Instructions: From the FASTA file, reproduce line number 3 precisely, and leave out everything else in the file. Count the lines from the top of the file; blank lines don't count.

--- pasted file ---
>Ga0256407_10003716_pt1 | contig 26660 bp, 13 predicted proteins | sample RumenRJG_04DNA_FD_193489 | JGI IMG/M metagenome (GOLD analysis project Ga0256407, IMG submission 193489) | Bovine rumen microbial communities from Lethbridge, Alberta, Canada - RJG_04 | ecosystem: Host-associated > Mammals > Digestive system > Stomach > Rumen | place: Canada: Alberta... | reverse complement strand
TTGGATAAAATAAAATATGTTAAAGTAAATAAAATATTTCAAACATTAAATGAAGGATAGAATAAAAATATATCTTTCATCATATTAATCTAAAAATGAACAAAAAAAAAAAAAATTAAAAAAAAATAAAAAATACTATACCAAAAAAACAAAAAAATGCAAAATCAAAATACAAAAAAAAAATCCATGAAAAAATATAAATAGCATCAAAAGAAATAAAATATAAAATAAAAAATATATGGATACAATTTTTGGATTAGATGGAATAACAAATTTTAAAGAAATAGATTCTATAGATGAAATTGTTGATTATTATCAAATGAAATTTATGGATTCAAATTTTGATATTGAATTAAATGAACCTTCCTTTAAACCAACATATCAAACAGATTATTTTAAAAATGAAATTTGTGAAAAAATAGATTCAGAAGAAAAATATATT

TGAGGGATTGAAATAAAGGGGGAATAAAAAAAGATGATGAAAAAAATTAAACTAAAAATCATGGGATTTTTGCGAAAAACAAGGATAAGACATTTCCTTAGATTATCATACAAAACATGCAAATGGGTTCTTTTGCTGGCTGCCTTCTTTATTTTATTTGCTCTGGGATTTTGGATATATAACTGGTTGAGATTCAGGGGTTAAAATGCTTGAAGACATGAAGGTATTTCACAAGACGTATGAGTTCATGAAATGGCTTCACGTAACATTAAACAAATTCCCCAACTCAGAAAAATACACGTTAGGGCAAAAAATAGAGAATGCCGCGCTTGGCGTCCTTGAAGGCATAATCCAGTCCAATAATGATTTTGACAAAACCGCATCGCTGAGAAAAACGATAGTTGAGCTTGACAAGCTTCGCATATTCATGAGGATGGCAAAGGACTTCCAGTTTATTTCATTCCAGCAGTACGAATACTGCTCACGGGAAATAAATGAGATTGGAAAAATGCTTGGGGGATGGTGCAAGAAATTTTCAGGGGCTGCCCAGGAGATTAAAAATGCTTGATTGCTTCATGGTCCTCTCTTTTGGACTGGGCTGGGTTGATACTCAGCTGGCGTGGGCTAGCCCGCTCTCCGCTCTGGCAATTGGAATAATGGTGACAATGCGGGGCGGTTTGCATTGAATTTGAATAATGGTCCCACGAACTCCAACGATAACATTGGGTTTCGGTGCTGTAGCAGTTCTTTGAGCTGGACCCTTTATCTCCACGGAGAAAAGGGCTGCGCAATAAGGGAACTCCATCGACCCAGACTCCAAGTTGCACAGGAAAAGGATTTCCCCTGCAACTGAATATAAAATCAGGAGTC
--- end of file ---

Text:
TGAGGGATTGAAATAAAGGGGGAATAAAAAAAGATGATGAAAAAAATTAAACTAAAAATCATGGGATTTTTGCGAAAAACAAGGATAAGACATTTCCTTAGATTATCATACAAAACATGCAAATGGGTTCTTTTGCTGGCTGCCTTCTTTATTTTATTTGCTCTGGGATTTTGGATATATAACTGGTTGAGATTCAGGGGTTAAAATGCTTGAAGACATGAAGGTATTTCACAAGACGTATGAGTTCATGAAATGGCTTCACGTAACATTAAACAAATTCCCCAACTCAGAAAAATACACGTTAGGGCAAAAAATAGAGAATGCCGCGCTTGGCGTCCTTGAAGGCATAATCCAGTCCAATAATGATTTTGACAAAACCGCATCGCTGAGAAAAACGATAGTTGAGCTTGACAAGCTTCGCATATTCATGAGGATGGCAAAGGACTTCCAGTTTATTTCATTCCAGCAGTACGAATACTGCTCACGGGAAATAAATGAGATTGGAAAAATGCTTGGGGGATGGTGCAAGAAATTTTCAGGGGCTGCCCAGGAGATTAAAAATGCTTGATTGCTTCATGGTCCTCTCTTTTGGACTGGGCTGGGTTGATACTCAGCTGGCGTGGGCTAGCCCGCTCTCCGCTCTGGCAATTGGAATAATGGTGACAATGCGGGGCGGTTTGCATTGAATTTGAATAATGGTCCCACGAACTCCAACGATAACATTGGGTTTCGGTGCTGTAGCAGTTCTTTGAGCTGGACCCTTTATCTCCACGGAGAAAAGGGCTGCGCAATAAGGGAACTCCATCGACCCAGACTCCAAGTTGCACAGGAAAAGGATTTCCCCTGCAACTGAATATAAAATCAGGAGTC